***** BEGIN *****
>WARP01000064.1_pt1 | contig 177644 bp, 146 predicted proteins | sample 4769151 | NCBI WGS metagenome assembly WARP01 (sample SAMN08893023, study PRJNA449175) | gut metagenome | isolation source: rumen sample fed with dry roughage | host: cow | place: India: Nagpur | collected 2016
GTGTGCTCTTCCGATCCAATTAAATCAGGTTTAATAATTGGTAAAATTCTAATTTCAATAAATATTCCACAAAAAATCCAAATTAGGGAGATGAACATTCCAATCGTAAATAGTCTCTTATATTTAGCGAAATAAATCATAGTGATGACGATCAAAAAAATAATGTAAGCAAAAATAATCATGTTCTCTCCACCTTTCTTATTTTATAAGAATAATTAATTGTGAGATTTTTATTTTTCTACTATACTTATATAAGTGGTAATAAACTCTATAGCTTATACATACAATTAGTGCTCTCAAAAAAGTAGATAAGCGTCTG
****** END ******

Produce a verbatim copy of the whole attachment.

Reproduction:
>WARP01000064.1_pt1 | contig 177644 bp, 146 predicted proteins | sample 4769151 | NCBI WGS metagenome assembly WARP01 (sample SAMN08893023, study PRJNA449175) | gut metagenome | isolation source: rumen sample fed with dry roughage | host: cow | place: India: Nagpur | collected 2016
GTGTGCTCTTCCGATCCAATTAAATCAGGTTTAATAATTGGTAAAATTCTAATTTCAATAAATATTCCACAAAAAATCCAAATTAGGGAGATGAACATTCCAATCGTAAATAGTCTCTTATATTTAGCGAAATAAATCATAGTGATGACGATCAAAAAAATAATGTAAGCAAAAATAATCATGTTCTCTCCACCTTTCTTATTTTATAAGAATAATTAATTGTGAGATTTTTATTTTTCTACTATACTTATATAAGTGGTAATAAACTCTATAGCTTATACATACAATTAGTGCTCTCAAAAAAGTAGATAAGCGTCTG